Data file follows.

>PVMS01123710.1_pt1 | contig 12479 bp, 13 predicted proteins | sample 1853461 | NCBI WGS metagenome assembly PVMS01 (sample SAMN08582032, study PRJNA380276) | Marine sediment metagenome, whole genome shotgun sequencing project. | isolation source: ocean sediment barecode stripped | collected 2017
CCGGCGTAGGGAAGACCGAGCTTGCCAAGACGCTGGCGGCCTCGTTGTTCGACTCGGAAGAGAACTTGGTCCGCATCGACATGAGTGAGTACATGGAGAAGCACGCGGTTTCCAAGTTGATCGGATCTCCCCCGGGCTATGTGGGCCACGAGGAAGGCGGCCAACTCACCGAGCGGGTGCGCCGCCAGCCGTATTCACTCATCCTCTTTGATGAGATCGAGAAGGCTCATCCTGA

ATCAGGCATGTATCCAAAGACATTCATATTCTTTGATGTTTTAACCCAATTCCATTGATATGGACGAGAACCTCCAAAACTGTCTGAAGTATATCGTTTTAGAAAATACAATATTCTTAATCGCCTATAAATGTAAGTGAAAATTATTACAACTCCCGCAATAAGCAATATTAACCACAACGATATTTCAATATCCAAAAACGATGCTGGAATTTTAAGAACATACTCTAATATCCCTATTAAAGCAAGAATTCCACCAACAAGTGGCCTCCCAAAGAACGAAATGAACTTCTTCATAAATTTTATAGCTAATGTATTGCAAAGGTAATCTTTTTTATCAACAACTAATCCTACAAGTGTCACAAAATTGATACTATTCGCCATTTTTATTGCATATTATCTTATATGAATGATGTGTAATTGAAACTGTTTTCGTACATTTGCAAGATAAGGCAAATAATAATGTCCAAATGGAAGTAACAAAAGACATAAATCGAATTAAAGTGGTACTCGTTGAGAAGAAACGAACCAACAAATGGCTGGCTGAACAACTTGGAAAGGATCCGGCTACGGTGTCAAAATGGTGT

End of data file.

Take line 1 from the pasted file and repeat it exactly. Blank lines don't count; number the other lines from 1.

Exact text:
>PVMS01123710.1_pt1 | contig 12479 bp, 13 predicted proteins | sample 1853461 | NCBI WGS metagenome assembly PVMS01 (sample SAMN08582032, study PRJNA380276) | Marine sediment metagenome, whole genome shotgun sequencing project. | isolation source: ocean sediment barecode stripped | collected 2017